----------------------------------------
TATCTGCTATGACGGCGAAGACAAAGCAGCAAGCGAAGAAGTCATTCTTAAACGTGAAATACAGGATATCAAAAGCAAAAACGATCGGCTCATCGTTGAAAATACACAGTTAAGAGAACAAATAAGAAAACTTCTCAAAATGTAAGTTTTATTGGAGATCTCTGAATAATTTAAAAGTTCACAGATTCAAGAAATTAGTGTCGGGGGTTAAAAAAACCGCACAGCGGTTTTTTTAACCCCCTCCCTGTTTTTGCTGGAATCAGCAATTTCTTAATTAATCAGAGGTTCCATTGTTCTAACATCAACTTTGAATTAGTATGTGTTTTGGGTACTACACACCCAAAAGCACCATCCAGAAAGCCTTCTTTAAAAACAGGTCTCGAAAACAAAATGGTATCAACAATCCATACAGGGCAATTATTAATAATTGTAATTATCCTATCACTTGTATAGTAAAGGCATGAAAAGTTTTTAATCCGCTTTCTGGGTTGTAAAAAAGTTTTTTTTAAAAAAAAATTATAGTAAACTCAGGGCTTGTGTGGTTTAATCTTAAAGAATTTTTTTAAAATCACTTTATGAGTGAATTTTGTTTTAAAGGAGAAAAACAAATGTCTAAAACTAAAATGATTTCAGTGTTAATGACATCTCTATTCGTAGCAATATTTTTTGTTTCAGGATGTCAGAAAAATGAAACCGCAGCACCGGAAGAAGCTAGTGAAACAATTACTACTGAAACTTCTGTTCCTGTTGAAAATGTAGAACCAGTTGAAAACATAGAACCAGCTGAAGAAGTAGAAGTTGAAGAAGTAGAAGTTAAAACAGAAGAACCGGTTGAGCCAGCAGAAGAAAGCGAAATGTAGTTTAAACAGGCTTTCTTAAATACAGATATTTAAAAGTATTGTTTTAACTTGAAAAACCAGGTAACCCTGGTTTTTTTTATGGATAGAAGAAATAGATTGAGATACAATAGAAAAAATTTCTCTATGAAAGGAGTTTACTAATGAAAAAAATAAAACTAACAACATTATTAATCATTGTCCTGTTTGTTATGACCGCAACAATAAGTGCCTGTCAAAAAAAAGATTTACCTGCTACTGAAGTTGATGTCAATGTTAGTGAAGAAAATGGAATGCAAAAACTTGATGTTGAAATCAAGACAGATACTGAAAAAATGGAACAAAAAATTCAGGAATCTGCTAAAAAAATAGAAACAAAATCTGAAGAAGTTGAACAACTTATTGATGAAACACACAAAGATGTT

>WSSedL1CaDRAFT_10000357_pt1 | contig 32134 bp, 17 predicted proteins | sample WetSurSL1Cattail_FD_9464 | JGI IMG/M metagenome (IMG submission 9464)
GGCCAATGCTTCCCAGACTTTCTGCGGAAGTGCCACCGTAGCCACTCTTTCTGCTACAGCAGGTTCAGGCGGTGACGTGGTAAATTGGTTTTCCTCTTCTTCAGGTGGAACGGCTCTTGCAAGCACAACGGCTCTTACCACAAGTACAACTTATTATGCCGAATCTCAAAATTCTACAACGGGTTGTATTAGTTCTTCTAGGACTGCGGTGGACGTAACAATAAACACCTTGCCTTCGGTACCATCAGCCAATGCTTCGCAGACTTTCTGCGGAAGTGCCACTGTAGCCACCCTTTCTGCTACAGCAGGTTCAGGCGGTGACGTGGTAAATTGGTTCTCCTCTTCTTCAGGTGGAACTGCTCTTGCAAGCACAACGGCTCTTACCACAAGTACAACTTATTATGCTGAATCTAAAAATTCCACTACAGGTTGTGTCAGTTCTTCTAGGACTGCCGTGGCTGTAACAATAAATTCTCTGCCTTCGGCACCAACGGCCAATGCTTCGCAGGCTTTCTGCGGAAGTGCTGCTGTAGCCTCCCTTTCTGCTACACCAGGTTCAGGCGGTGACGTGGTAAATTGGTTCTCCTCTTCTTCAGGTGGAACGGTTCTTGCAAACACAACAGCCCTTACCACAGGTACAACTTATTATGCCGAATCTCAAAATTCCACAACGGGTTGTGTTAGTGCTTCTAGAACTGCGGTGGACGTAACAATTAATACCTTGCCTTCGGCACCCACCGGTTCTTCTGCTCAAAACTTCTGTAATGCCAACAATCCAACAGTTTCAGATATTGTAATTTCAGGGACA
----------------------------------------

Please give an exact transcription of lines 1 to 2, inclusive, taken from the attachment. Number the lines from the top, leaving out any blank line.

TATCTGCTATGACGGCGAAGACAAAGCAGCAAGCGAAGAAGTCATTCTTAAACGTGAAATACAGGATATCAAAAGCAAAAACGATCGGCTCATCGTTGAAAATACACAGTTAAGAGAACAAATAAGAAAACTTCTCAAAATGTAAGTTTTATTGGAGATCTCTGAATAATTTAAAAGTTCACAGATTCAAGAAATTAGTGTCGGGGGTTAAAAAAACCGCACAGCGGTTTTTTTAACCCCCTCCCTGTTTTTGCTGGAATCAGCAATTTCTTAATTAATCAGAGGTTCCATTGTTCTAACATCAACTTTGAATTAGTATGTGTTTTGGGTACTACACACCCAAAAGCACCATCCAGAAAGCCTTCTTTAAAAACAGGTCTCGAAAACAAAATGGTATCAACAATCCATACAGGGCAATTATTAATAATTGTAATTATCCTATCACTTGTATAGTAAAGGCATGAAAAGTTTTTAATCCGCTTTCTGGGTTGTAAAAAAGTTTTTTTTAAAAAAAAATTATAGTAAACTCAGGGCTTGTGTGGTTTAATCTTAAAGAATTTTTTTAAAATCACTTTATGAGTGAATTTTGTTTTAAAGGAGAAAAACAAATGTCTAAAACTAAAATGATTTCAGTGTTAATGACATCTCTATTCGTAGCAATATTTTTTGTTTCAGGATGTCAGAAAAATGAAACCGCAGCACCGGAAGAAGCTAGTGAAACAATTACTACTGAAACTTCTGTTCCTGTTGAAAATGTAGAACCAGTTGAAAACATAGAACCAGCTGAAGAAGTAGAAGTTGAAGAAGTAGAAGTTAAAACAGAAGAACCGGTTGAGCCAGCAGAAGAAAGCGAAATGTAGTTTAAACAGGCTTTCTTAAATACAGATATTTAAAAGTATTGTTTTAACTTGAAAAACCAGGTAACCCTGGTTTTTTTTATGGATAGAAGAAATAGATTGAGATACAATAGAAAAAATTTCTCTATGAAAGGAGTTTACTAATGAAAAAAATAAAACTAACAACATTATTAATCATTGTCCTGTTTGTTATGACCGCAACAATAAGTGCCTGTCAAAAAAAAGATTTACCTGCTACTGAAGTTGATGTCAATGTTAGTGAAGAAAATGGAATGCAAAAACTTGATGTTGAAATCAAGACAGATACTGAAAAAATGGAACAAAAAATTCAGGAATCTGCTAAAAAAATAGAAACAAAATCTGAAGAAGTTGAACAACTTATTGATGAAACACACAAAGATGTT

>WSSedL1CaDRAFT_10000357_pt1 | contig 32134 bp, 17 predicted proteins | sample WetSurSL1Cattail_FD_9464 | JGI IMG/M metagenome (IMG submission 9464)